Lethbridge Herald, The (Newspaper) - January 9, 1975, Lethbridge, Alberta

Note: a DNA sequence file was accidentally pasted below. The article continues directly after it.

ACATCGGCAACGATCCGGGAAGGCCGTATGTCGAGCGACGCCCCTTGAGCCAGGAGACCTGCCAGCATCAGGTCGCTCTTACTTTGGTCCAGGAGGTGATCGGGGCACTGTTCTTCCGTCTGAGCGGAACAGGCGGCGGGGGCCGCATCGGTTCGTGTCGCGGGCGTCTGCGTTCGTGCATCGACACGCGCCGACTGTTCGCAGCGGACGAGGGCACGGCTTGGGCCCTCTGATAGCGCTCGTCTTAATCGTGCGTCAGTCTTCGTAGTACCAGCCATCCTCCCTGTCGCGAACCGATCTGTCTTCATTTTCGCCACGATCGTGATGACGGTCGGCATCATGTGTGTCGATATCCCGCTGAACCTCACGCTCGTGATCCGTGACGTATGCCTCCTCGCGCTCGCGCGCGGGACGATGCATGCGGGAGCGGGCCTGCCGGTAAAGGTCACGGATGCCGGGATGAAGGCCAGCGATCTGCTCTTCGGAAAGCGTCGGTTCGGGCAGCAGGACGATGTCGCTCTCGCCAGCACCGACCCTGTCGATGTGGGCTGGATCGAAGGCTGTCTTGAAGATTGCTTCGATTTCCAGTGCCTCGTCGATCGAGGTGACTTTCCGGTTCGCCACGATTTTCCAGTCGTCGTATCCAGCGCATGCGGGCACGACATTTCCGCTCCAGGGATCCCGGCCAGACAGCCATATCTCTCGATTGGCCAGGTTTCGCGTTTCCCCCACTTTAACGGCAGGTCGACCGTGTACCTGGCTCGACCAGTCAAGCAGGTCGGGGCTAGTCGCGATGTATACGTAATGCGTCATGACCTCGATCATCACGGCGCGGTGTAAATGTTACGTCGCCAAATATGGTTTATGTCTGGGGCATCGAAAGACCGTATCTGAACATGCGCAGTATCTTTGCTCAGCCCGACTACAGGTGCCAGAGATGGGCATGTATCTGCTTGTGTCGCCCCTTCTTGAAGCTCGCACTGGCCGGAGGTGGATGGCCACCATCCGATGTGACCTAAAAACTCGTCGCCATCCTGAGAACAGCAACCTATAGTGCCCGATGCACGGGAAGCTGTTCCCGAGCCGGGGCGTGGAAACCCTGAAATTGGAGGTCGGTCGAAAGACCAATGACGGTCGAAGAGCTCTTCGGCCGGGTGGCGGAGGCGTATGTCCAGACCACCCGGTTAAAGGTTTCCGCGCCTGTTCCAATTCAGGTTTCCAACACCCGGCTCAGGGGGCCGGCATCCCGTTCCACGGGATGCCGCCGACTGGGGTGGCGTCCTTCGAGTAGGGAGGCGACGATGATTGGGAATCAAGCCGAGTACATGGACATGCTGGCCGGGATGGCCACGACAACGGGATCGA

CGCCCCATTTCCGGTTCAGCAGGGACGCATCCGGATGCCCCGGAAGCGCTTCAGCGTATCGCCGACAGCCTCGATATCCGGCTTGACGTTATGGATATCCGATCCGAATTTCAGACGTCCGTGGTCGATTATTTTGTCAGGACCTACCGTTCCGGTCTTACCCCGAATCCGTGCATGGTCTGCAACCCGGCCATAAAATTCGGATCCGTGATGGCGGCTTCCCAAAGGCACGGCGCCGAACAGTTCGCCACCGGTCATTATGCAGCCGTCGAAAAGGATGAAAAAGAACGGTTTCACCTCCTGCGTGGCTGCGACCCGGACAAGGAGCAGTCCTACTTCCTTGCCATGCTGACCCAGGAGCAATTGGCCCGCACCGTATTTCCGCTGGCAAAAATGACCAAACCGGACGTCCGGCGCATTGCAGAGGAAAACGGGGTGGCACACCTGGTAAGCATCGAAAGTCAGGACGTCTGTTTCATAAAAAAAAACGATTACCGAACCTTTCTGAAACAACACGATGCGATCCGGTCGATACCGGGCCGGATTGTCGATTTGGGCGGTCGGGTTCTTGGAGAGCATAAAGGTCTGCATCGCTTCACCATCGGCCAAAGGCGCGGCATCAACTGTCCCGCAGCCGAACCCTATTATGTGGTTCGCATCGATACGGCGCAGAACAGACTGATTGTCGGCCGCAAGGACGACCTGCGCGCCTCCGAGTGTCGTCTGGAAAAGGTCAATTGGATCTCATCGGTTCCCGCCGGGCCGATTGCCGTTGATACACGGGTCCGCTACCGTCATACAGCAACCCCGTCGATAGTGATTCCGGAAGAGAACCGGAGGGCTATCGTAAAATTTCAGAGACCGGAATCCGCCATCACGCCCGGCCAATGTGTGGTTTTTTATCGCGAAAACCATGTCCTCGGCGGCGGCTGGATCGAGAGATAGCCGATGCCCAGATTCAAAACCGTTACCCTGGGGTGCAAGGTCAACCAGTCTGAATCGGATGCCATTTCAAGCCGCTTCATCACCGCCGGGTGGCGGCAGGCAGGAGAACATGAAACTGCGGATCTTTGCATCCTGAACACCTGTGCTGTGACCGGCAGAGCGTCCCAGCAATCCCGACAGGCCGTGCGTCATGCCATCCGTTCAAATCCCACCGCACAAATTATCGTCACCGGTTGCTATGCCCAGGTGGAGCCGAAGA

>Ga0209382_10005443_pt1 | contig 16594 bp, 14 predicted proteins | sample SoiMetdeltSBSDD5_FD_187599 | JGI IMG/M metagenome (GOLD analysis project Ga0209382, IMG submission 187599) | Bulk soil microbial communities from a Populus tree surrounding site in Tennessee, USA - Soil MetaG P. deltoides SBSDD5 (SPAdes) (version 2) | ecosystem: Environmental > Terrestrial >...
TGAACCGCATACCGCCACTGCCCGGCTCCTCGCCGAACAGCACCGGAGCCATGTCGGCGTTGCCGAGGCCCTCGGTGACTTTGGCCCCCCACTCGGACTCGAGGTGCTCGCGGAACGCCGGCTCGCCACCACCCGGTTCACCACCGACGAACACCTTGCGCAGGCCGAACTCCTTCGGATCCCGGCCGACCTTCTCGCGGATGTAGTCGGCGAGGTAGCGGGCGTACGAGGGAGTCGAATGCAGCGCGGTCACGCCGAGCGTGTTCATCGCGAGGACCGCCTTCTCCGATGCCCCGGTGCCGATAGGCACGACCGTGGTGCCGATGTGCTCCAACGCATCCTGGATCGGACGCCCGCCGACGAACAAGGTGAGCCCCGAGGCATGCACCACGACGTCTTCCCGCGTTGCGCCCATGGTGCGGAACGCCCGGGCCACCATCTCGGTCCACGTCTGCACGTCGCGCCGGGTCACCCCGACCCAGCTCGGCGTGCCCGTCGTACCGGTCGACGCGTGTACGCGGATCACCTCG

Thursday, January 9, 1975 THE LETHBRIDGE HERALD 15 Artworks given institute Cold lunch Cattle forage for food in a creek bottom between Magrath and Welling. Light snow has kept many ani- mals' on pasture which would normally have been placed in feedlots for the duration of the winter. Bow Island building breaks record as value soars past million I, OOO.OOO BOW ISLAND GROWTH RATE ZOOMED Crowsnest Pass Bureau NEWS-CIRCULATION-JOBPRINTING VERNON DECOUX, Resident Hep., 562-2149 BOW ISLAND (Special) Bow Island has surpassed all of its own building records with total permit authorized construction. Town officials say 1975 will be even kinder to this fast- growing town. Three major projects have already been announced. The provincial government has an- nounced a million nursing home; the department of highways has chosen a loca- tion for a new highways maintenance shop; and the Southern Alberta Co- operative will establish a complete farm service centre on Highway 3. At the same time, a million onion producing, marketing and storage plant feasibility study is under way. The 1974 building permit total includes: Commercial and industrial construction, New home construction, Garages, rumpus rooms and miscellaneous construction, Major projects included the start of million alfalfa pelleting and cubing plant; a new veterinary clinic; the start on the new Southwind Family Inn Restaurant; a fourth mobile home trailer Picture yourself as second quarter MORE THAN IN TOTAL PRIZES FIRST PRIZE SECOND PRIZE THIRD PRIZE 5 FOURTH PRIZES, EA. PLUS 1900 S100 PRIZES Preliminary Draw January BUY YOUR TICKETS HERE: 1 A! all Alberta Treasury Branches. 2 From Iho members of participating Church and Service Clubs. 3. At rnos! retail outlets. 4 At mos! Credit Unions. OR SEND IN THIS COUPON: park: and a new public works shop for the Town of Bow Island. Last year, two major pro-, jects. undertaken the year before, were opened the new Bow Island Livestock Auction Co-operative Limited opened in November and the new Alberta Bean Processing Plant began production in September. A new 35-site housing sub- division was launched. It has underground utilities. Plans are now being drafted for another subdivision to be on the south side of town. Economic Development Of- ficer Fred J. Mellen says an indication of how significant all this growth is for Bow Island has been the establish- ment of two new building con- tracting firms here. A chartered accountant has also opened an office here. Sale idea brings protest CRANBROOK (Special) The Cranbrook Farmers' In- stitute and Livestock Associa- tion has protested by letter to Marathon Realty the proposed sale of an abandoned railway right-of-way between Cranbrook and Wardner. The Institute had assurance from Marathon Realty some time ago, say officials here, that it would have first priority if the 24 mile section came up for sale. Now it appears the Regional District of East Kootenay may acquire the long strip of land for park and hiking pur- poses. The association starts the year with a new board of directors: Glen Creelman of Mayook, Verd Casselman of Fort Steele and Vern Kuntz, Ray Van Steinberg and Harold Neilson, all of Wycliffe. Cliff Pippen of Mayook is past-president. Marge Unwin continues in the post of secretary- treasurer. South In short Council to pay costs CRANBROOK (Special) City council has decided to pay EPEC Consulting only some additional costs the company says it incurred during the construction of the city dam and reservoir project. A proposal by Mayor Ty Colgur that the city pay EPEC 000 as a final settlement was accepted by council. EPEC had claimed for ordering pipe tor the project and for costs incurred as a result of a concrete strike. Aid. Don Sherling said EPEC's foresight in ordering the pipe "probably saved us But council was not certain about strike costs. The strike was not council's fault either. Ignoring the claim for costs in- curred by the strike, council decided design changes and order- ing the pipe were worth to the city. Economic plan approved TABER (HNS) After some 90 minutes of deliberation and resolution, Taber town council Monday accepted an economic development plan in principle. It was submitted to the council by the industrial development committee Dec. 16. One of the recommendations of the plan is the expansion of responsibility of the development committee to encompass the entire economic development field to include commercial and residential in addition to industrial. Necessary changes to the covering by-law to cover a possi- ble name change for the committee and its increased areas of concern wjll be considered at a later date. Council also accepted a verbal recommendation of the com- mittee made at the Dec. 16 meeting that the industrial (how economic) development committee and the municipal planning commission be merged, the latter as a sub-committee of the EDC. Council deferred making appointments to the new com- mittee until the regular meeting Jan. 13, prior to which all members of both previous committees would be interviewed as to their desire to continue on the new basis. Ticket sales close Jan.15, 1975 WCSFERH WINTER DRAW ORDER FORM To order your ticket, mail this coupo'n to: WESTERN CANADA LOTTERY FOUNDATION P.O. BOX 2900. CALGARY. ALBERTA a ORDER I___I II III IHBBBBBflBBBBflflBBBBHflBBfiBBBflBBBBBBfl Plans to be complete Wednesday TABER (HNS) Final plans for the raw water and clear storage reservoirs will be completed by Wednesday, engineer Bent N. Madsen of Calgary told council this week. Pipeline drawings will also be finished Wednesday, said Mr. Madsen. an associate of the engineering firm of Reis, Crowther and Partners of Calgary. Treatment plant expansion plans will be finished by the end of the month. These are to be sent to the Prairie Farm Rehabilitation A d ministration, Winnipeg, for preparation of tenders, to be called in late February. Council has agreed to provide the contractor with aggregate for the job. This will be about 3.000 yards of pit run gravel, yards of rip rap rock, and yards of pipe bedding sand. This will all cost per yard, Council will supply 500 yards of three-quarter-inch crushed gravel for roadways at per yard. Vacant hall to become centre CLARESHOLM (HNS) George Lane of the Claresholm Senior Citizens Drop Inn Centre Association was assured by town council this week that the IOOF Hall here, now vacant and for sale, would be an ideal location for a new centre. The association will negotiate for the use of the hall. Mr. Lane told council there are now more tnan zuo members in the group. Facilities in the old Nazarene Church building are not adequate for the oldtimers. Council hired Larry Flexhaugh of Taber to fill the secretary-treasurer post here, replacing Dennis Pommen who is taking a position with the Town of Hinton. Mr. Flexhaugh is now assistant secretary at Taber. Season rink tickets to be sold COALHURST (HNS) The Coalhurst recreation board hopes to meet operating costs on the local skating rink by sell- ing family season's tickets. Visitor season's tickets will be sold for Recreation board member Ed Riehl says about must be earned in revenue to offset electricity and heating charges. Volunteer supervisory help is needed at the rink, Mr. Riehl says. Today publications moves CRANBROOK (Special) Missing one production day, To- day Publications Ltd. has transferred its publishing production facilities from Wallinger Aye. at Kimberley to 31 7th Ave. here to a newly-built premises. Its web-offset facilities produce the Kimberley Bulletin, Cranbrook Townsman and the weekly Courier Town and Country. It also prints the Windermere Valley Echo, Sparwood Clarion and Golden Star. Bill Taylor is president and publisher. Stuart Castle is assis- tant publisher. They both commute here from Kimberley. Blairmore gets traffic light BLAIRMORE (CNP Bureau) Council expects to clear up a traffic problem at 20th Ave. and 29th St. by installing a traffic light. A button operated signal at the intersection has caused problems. Council hopes jay walkers will take advantage of the new light, expected to cost about The traffic light will be the only one here. It will also control traffic that goes through town on Highway 3'. Dr. Andrew J. Jarema M.D. Family Physician Has joined the Medical Staff of ASSOCIATE MEDICAL CENTRE TABER 5012-48th Avenue, Taber, Alberta Arena financing meet Jan, 16 PICTURE BUTTE (HNS) Officials of the Picture Butte Agricultural Society, Lethbridge County 26 and town council will meet here Jan. 16 to discuss possible financing arrangements for the proposed multi purpose agriculture arena building. About 30 people attended the annual meeting of the society here Tuesday night in the town library. Henry Nummi was elected president, succeeding Alex Forrayi. About has been donated locally for the building. A provincial grant of is available if the money is matched locally. Local RCMP constable Jerry Jantz is chairman of the building committee. FORT MACLEOD A collection of (15 paintings and sketches by frontier artist R. B. Nevitt have been presented to the Glenbow Alhcrta In- stitute by Consumer Affairs Minister Bob Dowling. Mr. Dowling, chairman of the Alberta RCMP Century Celebrations ministerial com- mittee, accepted on behalf of the government at the Ed- monton Art Gallery. In the interest of preserving the collection for Western Canadians, an Alberta RCMP Century Celebrations grant was made to the Glen- bow Institute for purchase of the collection. This collection of Nevitt's work is of considerable historical value. R. B. Nevitt was a surgeon with the first NWMP troops to undertake the march west in 1874. He provided the only pic- torial record of the great march and the only renderings of the original Fort Macleod. All restorations of the Fort Macleod site have been made with the assistance of this artwork. Games plans underway BLAIRMORE (CNP Bureau) Crowsnest Pass citizens are preparing for the upcoming Canada Winter Games events here. Christmas lighting will be kept in place here. Improved lighting and a new public address system have been in- stalled in the Crowsnest Con- solidated High School in readiness for the volleyball tournaments. LESLIE OWEN CLOTHING LTD. Prices and discounts in effect until further notice. Terms Cash or Chargex. All sales final. COATS and JACKETS LADIES' DRESS COATS -1 PRICE MEN'S DRESS CASUAL I Sizes 36 to 46 Qff BOYS'S GIRLS' Sizes 2 to 6x and 7 to 18................ Qfp Above are all current styles 'and latest fabrics. Quilt lined or orlon piled lined, a very good selection. SLACKS BLOUSES Children's or Ladies' All Reduced OFF PANT SUITS PRICE BOOTS and SHOES S49 Children's or Ladies'. A good selection of colors and sizes All Reduced SEALSKINS Apres Ski Wear. Were NOW JOGGERS (Cougars, Trukkers, North Stars) Were 95 PAIR FELT BOOTIES FOR SNOWMOBILE BOOTS Men's n Sizes 6 to 12................................ J Boys' Sizes 1 to 5 Youths' Sizes8to 13..................... 199 195 LADIES'RUNNERS White and Blacks. 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